The first of Citroën's C-line cars will be shown at the Frankfurt motor show next month, according to company sources.
The C-line will mark a revolution for Citroën in recasting itself as a value brand that will offer simplicity and be pitched at customers who "seek a balance between cost and functionality".
The first C-line model, which is expected to replace the ageing C3 supermini, will feature "bold" styling but will also be inspired by the stripped-out simplicity of 2010's Lacoste concept. Autocar has learned that the C-line look is to be rolled out across the rest of the Citroën range "as quickly as possible".
Last year Citroën CEO Frédéric Banzet described the C-line as "competitively priced", rather than a direct rival for budget brand Dacia. Manufacturing costs will also be held down by reducing the number of drivetrain and trim options offered.
However, C-line buyers will also be able to customise their car with options such as a large touchscreen and upgraded sound system. Many of these options could be dealer-fitted, further reducing costs for Citroën and reducing delivery times.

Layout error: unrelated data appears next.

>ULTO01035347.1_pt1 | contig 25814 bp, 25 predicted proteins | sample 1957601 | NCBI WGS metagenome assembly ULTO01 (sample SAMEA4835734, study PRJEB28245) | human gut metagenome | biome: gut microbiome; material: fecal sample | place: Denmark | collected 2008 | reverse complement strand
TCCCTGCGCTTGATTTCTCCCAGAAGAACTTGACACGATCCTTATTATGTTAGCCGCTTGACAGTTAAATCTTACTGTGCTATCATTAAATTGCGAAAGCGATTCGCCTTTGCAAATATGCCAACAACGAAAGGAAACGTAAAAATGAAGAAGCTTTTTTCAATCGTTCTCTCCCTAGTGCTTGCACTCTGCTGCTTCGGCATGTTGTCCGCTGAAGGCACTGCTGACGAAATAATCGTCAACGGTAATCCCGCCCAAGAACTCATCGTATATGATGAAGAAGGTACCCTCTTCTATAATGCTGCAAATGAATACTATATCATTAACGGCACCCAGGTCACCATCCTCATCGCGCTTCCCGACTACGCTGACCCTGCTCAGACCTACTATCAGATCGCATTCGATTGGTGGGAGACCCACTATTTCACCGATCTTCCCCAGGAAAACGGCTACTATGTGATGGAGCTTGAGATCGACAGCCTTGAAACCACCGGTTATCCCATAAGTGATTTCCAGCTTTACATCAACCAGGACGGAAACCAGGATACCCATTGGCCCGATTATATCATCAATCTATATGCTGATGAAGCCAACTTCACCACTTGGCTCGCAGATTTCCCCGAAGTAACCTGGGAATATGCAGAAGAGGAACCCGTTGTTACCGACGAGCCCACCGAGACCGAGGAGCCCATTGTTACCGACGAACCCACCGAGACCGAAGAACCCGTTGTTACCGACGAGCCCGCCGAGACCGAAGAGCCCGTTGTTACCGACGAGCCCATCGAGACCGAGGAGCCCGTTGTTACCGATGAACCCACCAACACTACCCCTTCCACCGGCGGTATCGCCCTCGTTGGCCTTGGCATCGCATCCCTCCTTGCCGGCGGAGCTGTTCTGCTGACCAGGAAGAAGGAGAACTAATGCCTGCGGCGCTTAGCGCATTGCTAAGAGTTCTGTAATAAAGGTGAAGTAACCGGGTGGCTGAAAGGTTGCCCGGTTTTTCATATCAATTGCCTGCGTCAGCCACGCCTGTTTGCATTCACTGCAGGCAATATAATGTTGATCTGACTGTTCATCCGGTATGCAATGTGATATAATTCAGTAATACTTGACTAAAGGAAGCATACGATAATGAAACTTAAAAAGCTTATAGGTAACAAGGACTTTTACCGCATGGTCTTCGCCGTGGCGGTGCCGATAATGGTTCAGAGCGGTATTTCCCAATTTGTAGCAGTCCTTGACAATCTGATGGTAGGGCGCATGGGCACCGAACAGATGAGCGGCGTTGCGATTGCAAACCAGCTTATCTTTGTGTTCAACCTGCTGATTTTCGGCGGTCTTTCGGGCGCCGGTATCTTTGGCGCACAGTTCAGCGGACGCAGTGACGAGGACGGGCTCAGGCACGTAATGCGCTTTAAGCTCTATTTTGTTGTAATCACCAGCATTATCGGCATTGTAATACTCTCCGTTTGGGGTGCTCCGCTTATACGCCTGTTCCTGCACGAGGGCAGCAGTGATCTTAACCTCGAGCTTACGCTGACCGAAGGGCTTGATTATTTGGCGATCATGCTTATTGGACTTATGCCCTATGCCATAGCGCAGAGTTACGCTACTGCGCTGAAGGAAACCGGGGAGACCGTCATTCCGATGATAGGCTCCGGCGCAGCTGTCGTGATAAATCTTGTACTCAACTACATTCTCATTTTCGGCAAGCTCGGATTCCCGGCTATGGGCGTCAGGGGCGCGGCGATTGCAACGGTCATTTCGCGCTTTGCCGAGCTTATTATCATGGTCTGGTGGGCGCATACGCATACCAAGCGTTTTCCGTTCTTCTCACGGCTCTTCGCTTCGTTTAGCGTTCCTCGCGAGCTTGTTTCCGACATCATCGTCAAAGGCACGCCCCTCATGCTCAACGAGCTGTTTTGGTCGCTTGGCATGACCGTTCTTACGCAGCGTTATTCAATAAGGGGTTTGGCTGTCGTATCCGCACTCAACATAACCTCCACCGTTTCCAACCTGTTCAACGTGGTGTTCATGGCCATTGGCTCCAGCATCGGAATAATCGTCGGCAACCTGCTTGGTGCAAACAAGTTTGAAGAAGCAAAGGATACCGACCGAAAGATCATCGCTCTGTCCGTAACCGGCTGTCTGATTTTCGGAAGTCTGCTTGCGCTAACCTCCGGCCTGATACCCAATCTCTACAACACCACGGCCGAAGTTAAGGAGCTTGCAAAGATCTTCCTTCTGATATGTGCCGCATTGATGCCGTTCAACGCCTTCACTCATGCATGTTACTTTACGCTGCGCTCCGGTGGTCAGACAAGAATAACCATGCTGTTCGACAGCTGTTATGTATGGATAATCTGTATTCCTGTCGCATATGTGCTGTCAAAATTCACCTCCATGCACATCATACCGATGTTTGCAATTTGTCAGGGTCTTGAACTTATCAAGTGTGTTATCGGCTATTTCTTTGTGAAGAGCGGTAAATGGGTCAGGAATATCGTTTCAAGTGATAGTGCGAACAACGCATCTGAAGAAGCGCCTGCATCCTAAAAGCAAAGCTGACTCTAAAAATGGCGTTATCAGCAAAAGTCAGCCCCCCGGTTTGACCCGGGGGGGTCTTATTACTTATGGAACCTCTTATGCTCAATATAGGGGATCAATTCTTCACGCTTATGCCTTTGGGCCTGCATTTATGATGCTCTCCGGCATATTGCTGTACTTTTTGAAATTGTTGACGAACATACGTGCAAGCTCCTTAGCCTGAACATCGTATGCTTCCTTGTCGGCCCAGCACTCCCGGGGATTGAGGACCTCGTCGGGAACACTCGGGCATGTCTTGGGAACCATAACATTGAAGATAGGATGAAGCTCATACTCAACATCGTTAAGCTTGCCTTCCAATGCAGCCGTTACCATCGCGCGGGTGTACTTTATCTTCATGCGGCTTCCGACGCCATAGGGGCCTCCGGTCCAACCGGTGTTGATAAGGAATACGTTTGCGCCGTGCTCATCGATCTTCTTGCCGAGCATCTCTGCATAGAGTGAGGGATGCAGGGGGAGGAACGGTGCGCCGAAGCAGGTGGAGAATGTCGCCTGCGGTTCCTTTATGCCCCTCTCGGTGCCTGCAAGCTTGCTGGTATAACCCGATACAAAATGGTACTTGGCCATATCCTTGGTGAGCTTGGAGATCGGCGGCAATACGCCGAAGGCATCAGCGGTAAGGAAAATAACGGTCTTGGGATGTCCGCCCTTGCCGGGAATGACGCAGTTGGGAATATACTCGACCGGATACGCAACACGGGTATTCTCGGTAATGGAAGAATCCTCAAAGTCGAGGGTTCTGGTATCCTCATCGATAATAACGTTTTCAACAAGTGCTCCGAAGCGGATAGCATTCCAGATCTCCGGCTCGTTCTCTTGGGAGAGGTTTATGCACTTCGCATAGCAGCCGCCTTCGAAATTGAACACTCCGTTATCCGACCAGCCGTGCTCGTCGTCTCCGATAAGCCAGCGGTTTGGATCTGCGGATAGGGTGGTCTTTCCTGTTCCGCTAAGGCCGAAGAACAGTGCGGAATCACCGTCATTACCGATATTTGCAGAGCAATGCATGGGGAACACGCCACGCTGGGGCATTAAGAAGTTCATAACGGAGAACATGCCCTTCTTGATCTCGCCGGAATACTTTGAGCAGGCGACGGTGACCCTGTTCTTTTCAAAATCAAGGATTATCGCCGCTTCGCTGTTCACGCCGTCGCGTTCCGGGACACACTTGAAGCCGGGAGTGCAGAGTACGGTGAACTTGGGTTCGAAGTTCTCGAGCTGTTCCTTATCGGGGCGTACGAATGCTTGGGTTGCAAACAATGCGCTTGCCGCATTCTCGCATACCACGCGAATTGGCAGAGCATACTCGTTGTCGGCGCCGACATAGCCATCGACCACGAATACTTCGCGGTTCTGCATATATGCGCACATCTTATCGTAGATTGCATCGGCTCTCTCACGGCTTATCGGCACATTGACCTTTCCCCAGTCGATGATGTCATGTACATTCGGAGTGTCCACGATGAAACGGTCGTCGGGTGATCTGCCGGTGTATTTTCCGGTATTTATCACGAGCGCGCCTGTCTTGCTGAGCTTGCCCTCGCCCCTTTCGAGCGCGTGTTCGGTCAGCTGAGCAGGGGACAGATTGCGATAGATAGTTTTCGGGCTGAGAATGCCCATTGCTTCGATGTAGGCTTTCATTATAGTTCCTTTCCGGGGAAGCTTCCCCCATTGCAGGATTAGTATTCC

Banzet also said the arrival of the C-line would be the last link in the chain of repositioning PSA's three brands. Peugeot will compete against Volkswagen in the 'premium mainstream' market and Citroën will slot in between Dacia and mainstream brands such as Ford, with Citroën's DS arm a 'near premium' brand in its own right.
Last May Citroën also announced that it was separating its design department into two divisions: a new DS studio led by Thierry Métroz, and the C-line studio working under Alexandre Malval.
Malval revealed that part of the C-line philosophy would be to emphasise "ease of use and simplicity". Interestingly, future DS models will drop the distinctive Citroën chevron and develop its own, unique grille styling to distinguish the new brand.
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